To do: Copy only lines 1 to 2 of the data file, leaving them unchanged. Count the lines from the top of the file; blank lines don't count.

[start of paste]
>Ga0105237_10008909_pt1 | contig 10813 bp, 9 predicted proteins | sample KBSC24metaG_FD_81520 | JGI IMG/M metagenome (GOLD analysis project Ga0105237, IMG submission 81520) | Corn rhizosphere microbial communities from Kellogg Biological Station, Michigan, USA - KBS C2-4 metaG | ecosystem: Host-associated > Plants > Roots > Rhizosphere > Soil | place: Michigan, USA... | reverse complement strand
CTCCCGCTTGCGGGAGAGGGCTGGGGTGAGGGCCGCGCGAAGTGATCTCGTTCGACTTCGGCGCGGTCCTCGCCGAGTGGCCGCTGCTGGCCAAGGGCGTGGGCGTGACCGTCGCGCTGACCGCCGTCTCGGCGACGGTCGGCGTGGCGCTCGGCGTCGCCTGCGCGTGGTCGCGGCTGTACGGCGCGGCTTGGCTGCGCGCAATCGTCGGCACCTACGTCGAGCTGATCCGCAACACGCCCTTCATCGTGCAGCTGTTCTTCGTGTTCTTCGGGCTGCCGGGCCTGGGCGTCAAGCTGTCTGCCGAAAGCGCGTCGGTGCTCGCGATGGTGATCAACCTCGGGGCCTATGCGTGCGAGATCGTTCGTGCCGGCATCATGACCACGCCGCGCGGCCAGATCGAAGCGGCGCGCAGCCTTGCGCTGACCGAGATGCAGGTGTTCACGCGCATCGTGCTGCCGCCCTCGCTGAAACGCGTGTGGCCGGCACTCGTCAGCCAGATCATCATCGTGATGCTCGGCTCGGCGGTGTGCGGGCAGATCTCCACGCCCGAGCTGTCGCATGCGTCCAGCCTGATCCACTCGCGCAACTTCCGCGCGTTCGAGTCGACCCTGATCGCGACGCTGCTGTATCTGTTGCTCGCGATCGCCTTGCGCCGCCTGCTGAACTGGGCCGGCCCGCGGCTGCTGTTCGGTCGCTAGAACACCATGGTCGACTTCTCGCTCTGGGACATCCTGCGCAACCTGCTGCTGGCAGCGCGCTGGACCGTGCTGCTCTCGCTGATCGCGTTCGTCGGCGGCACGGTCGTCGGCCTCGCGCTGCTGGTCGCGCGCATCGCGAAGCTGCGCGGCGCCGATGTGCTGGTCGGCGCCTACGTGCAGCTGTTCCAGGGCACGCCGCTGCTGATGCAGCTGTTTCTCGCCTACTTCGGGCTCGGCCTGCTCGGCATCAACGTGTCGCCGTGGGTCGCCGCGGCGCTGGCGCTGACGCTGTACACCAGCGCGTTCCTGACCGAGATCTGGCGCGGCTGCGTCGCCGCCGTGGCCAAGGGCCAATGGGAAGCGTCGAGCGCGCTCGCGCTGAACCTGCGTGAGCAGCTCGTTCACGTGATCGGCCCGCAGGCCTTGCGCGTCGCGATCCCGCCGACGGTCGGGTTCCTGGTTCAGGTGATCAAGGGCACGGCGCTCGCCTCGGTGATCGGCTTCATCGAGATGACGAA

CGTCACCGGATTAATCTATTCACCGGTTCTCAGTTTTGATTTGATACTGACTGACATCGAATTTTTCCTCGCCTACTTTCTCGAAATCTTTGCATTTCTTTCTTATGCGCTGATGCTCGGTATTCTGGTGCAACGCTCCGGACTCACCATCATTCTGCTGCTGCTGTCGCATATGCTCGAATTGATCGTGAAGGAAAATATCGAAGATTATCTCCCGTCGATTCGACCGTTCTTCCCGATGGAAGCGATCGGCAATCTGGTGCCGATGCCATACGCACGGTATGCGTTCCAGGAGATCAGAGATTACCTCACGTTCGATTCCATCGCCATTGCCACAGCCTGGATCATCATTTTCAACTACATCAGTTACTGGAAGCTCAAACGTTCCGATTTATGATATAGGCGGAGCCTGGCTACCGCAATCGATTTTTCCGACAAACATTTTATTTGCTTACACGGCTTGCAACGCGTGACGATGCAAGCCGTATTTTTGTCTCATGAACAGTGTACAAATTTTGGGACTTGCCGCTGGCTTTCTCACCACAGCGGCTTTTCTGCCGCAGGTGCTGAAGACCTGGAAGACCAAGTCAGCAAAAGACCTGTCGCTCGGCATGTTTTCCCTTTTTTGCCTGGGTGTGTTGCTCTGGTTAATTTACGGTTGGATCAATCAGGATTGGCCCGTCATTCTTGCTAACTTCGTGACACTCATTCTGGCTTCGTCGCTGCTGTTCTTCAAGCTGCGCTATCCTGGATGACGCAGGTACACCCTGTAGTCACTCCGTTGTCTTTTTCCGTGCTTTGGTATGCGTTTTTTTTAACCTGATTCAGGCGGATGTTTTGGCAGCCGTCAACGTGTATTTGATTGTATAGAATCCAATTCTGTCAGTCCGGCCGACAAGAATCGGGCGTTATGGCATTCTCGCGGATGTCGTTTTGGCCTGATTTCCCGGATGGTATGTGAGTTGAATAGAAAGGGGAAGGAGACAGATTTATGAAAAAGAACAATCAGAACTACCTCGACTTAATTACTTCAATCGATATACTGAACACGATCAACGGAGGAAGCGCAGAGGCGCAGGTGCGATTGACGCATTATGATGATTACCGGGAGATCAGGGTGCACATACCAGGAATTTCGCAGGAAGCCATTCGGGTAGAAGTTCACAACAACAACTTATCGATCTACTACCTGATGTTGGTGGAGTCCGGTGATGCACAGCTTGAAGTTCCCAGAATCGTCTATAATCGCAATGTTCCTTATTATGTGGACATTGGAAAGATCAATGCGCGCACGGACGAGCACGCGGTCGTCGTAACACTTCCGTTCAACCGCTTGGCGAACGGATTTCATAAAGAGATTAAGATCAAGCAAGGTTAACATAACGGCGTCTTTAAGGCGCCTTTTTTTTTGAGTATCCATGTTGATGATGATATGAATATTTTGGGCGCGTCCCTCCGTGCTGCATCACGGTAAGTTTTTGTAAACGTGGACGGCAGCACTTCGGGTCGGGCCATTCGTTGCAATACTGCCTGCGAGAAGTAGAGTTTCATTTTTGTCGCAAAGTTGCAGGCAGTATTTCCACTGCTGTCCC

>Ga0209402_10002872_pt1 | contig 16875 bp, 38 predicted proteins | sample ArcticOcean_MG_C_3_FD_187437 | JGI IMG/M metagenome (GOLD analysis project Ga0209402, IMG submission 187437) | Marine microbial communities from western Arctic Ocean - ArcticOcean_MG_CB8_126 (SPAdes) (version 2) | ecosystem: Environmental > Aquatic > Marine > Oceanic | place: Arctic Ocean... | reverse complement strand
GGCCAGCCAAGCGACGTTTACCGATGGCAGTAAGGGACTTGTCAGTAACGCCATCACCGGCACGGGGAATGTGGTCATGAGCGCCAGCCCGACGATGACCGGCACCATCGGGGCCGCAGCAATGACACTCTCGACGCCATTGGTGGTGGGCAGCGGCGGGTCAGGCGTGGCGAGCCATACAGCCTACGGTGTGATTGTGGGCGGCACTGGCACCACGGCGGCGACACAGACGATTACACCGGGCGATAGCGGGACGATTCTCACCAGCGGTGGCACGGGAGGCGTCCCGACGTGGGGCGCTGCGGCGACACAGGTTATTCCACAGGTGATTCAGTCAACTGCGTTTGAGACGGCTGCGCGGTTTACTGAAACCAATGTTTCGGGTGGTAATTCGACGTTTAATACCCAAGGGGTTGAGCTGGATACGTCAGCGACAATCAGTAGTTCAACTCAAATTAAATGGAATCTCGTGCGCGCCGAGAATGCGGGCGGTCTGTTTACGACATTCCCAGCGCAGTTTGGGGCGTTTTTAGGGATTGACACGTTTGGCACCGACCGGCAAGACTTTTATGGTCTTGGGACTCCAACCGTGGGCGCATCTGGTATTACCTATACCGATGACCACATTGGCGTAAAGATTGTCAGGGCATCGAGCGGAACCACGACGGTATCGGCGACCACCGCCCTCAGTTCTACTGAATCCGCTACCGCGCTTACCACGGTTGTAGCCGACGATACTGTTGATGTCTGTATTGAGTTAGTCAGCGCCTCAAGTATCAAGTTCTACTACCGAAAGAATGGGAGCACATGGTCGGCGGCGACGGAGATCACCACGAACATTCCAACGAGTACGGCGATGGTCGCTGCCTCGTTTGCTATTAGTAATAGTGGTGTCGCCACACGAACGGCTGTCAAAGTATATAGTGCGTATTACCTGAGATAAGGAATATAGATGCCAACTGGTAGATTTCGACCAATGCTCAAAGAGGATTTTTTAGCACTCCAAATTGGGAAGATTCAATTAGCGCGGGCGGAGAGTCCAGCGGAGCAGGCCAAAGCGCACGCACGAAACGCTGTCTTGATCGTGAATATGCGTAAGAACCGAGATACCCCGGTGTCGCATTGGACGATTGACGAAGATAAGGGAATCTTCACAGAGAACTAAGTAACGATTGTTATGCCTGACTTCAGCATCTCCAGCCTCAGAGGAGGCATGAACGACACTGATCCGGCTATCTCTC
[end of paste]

>Ga0105237_10008909_pt1 | contig 10813 bp, 9 predicted proteins | sample KBSC24metaG_FD_81520 | JGI IMG/M metagenome (GOLD analysis project Ga0105237, IMG submission 81520) | Corn rhizosphere microbial communities from Kellogg Biological Station, Michigan, USA - KBS C2-4 metaG | ecosystem: Host-associated > Plants > Roots > Rhizosphere > Soil | place: Michigan, USA... | reverse complement strand
CTCCCGCTTGCGGGAGAGGGCTGGGGTGAGGGCCGCGCGAAGTGATCTCGTTCGACTTCGGCGCGGTCCTCGCCGAGTGGCCGCTGCTGGCCAAGGGCGTGGGCGTGACCGTCGCGCTGACCGCCGTCTCGGCGACGGTCGGCGTGGCGCTCGGCGTCGCCTGCGCGTGGTCGCGGCTGTACGGCGCGGCTTGGCTGCGCGCAATCGTCGGCACCTACGTCGAGCTGATCCGCAACACGCCCTTCATCGTGCAGCTGTTCTTCGTGTTCTTCGGGCTGCCGGGCCTGGGCGTCAAGCTGTCTGCCGAAAGCGCGTCGGTGCTCGCGATGGTGATCAACCTCGGGGCCTATGCGTGCGAGATCGTTCGTGCCGGCATCATGACCACGCCGCGCGGCCAGATCGAAGCGGCGCGCAGCCTTGCGCTGACCGAGATGCAGGTGTTCACGCGCATCGTGCTGCCGCCCTCGCTGAAACGCGTGTGGCCGGCACTCGTCAGCCAGATCATCATCGTGATGCTCGGCTCGGCGGTGTGCGGGCAGATCTCCACGCCCGAGCTGTCGCATGCGTCCAGCCTGATCCACTCGCGCAACTTCCGCGCGTTCGAGTCGACCCTGATCGCGACGCTGCTGTATCTGTTGCTCGCGATCGCCTTGCGCCGCCTGCTGAACTGGGCCGGCCCGCGGCTGCTGTTCGGTCGCTAGAACACCATGGTCGACTTCTCGCTCTGGGACATCCTGCGCAACCTGCTGCTGGCAGCGCGCTGGACCGTGCTGCTCTCGCTGATCGCGTTCGTCGGCGGCACGGTCGTCGGCCTCGCGCTGCTGGTCGCGCGCATCGCGAAGCTGCGCGGCGCCGATGTGCTGGTCGGCGCCTACGTGCAGCTGTTCCAGGGCACGCCGCTGCTGATGCAGCTGTTTCTCGCCTACTTCGGGCTCGGCCTGCTCGGCATCAACGTGTCGCCGTGGGTCGCCGCGGCGCTGGCGCTGACGCTGTACACCAGCGCGTTCCTGACCGAGATCTGGCGCGGCTGCGTCGCCGCCGTGGCCAAGGGCCAATGGGAAGCGTCGAGCGCGCTCGCGCTGAACCTGCGTGAGCAGCTCGTTCACGTGATCGGCCCGCAGGCCTTGCGCGTCGCGATCCCGCCGACGGTCGGGTTCCTGGTTCAGGTGATCAAGGGCACGGCGCTCGCCTCGGTGATCGGCTTCATCGAGATGACGAA